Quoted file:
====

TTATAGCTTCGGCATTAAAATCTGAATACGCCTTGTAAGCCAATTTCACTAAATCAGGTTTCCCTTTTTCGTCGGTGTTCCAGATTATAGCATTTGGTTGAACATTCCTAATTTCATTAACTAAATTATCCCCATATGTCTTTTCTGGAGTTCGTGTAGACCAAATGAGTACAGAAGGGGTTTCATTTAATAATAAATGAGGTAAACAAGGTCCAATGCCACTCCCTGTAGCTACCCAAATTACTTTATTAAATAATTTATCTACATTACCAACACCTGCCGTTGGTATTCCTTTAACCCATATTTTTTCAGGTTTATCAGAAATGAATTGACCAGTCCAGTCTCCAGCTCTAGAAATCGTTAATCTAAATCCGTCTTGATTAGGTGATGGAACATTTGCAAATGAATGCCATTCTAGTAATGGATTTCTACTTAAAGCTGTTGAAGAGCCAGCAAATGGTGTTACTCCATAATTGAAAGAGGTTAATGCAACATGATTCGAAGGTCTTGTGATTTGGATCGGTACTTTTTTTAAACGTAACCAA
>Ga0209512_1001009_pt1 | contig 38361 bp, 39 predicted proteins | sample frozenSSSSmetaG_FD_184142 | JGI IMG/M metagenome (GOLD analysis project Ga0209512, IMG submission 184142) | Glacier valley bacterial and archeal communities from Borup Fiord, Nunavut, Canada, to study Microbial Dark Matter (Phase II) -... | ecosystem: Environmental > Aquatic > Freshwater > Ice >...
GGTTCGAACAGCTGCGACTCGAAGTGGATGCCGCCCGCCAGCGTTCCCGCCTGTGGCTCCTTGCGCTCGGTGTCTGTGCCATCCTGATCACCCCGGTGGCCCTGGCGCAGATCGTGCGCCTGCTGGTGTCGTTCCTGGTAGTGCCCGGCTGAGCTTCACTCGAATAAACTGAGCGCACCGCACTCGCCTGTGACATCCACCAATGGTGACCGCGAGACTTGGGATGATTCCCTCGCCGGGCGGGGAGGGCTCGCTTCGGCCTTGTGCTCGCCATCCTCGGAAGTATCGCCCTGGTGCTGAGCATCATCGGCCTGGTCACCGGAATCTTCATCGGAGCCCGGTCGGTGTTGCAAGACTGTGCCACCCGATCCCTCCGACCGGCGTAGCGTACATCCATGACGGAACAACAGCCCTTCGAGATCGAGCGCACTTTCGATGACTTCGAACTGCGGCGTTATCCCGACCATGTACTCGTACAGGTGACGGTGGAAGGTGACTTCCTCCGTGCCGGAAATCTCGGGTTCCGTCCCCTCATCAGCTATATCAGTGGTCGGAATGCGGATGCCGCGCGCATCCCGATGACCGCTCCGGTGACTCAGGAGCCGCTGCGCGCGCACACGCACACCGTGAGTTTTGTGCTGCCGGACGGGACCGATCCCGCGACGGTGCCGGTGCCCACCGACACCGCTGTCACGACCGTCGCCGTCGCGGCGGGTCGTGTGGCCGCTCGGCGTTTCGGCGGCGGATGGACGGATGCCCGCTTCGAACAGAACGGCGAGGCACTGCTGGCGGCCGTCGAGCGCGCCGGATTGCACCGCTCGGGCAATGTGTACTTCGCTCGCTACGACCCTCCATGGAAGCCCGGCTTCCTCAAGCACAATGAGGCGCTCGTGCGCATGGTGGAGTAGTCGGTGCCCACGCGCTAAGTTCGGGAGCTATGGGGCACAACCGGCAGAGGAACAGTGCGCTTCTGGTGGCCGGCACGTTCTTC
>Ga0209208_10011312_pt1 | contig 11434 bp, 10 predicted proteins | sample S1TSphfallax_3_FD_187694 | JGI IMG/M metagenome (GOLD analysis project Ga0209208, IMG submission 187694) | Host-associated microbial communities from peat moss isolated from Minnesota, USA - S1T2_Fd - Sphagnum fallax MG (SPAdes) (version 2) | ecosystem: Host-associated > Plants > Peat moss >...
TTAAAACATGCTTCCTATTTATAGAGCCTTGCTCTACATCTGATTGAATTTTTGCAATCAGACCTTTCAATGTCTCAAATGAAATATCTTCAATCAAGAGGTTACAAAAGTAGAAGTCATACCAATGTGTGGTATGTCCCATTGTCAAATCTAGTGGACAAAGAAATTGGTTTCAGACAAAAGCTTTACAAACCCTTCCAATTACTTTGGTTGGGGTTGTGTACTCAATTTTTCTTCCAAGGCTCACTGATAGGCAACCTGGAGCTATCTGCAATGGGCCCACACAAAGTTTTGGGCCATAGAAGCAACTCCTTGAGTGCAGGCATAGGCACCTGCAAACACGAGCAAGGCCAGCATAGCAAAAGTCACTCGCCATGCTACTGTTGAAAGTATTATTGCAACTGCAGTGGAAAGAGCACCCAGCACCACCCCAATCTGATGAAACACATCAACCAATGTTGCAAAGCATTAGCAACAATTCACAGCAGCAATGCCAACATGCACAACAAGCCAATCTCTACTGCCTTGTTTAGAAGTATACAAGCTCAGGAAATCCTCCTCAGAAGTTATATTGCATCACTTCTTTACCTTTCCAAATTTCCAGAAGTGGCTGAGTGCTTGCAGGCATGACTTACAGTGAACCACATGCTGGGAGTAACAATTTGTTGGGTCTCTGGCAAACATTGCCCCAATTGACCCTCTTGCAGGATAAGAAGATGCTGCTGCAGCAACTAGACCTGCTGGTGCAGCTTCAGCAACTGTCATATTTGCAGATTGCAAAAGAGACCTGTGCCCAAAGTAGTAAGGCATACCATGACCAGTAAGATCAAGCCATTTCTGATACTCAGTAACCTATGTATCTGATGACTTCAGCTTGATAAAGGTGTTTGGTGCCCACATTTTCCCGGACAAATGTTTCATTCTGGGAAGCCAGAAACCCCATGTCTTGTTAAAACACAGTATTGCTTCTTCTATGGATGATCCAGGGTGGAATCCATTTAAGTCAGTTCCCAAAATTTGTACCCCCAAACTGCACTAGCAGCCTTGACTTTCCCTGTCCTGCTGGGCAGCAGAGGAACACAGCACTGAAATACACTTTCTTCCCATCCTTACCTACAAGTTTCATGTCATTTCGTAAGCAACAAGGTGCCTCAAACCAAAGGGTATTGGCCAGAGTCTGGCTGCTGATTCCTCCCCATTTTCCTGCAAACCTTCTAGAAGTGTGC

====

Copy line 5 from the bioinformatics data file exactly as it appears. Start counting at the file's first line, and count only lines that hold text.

TTAAAACATGCTTCCTATTTATAGAGCCTTGCTCTACATCTGATTGAATTTTTGCAATCAGACCTTTCAATGTCTCAAATGAAATATCTTCAATCAAGAGGTTACAAAAGTAGAAGTCATACCAATGTGTGGTATGTCCCATTGTCAAATCTAGTGGACAAAGAAATTGGTTTCAGACAAAAGCTTTACAAACCCTTCCAATTACTTTGGTTGGGGTTGTGTACTCAATTTTTCTTCCAAGGCTCACTGATAGGCAACCTGGAGCTATCTGCAATGGGCCCACACAAAGTTTTGGGCCATAGAAGCAACTCCTTGAGTGCAGGCATAGGCACCTGCAAACACGAGCAAGGCCAGCATAGCAAAAGTCACTCGCCATGCTACTGTTGAAAGTATTATTGCAACTGCAGTGGAAAGAGCACCCAGCACCACCCCAATCTGATGAAACACATCAACCAATGTTGCAAAGCATTAGCAACAATTCACAGCAGCAATGCCAACATGCACAACAAGCCAATCTCTACTGCCTTGTTTAGAAGTATACAAGCTCAGGAAATCCTCCTCAGAAGTTATATTGCATCACTTCTTTACCTTTCCAAATTTCCAGAAGTGGCTGAGTGCTTGCAGGCATGACTTACAGTGAACCACATGCTGGGAGTAACAATTTGTTGGGTCTCTGGCAAACATTGCCCCAATTGACCCTCTTGCAGGATAAGAAGATGCTGCTGCAGCAACTAGACCTGCTGGTGCAGCTTCAGCAACTGTCATATTTGCAGATTGCAAAAGAGACCTGTGCCCAAAGTAGTAAGGCATACCATGACCAGTAAGATCAAGCCATTTCTGATACTCAGTAACCTATGTATCTGATGACTTCAGCTTGATAAAGGTGTTTGGTGCCCACATTTTCCCGGACAAATGTTTCATTCTGGGAAGCCAGAAACCCCATGTCTTGTTAAAACACAGTATTGCTTCTTCTATGGATGATCCAGGGTGGAATCCATTTAAGTCAGTTCCCAAAATTTGTACCCCCAAACTGCACTAGCAGCCTTGACTTTCCCTGTCCTGCTGGGCAGCAGAGGAACACAGCACTGAAATACACTTTCTTCCCATCCTTACCTACAAGTTTCATGTCATTTCGTAAGCAACAAGGTGCCTCAAACCAAAGGGTATTGGCCAGAGTCTGGCTGCTGATTCCTCCCCATTTTCCTGCAAACCTTCTAGAAGTGTGC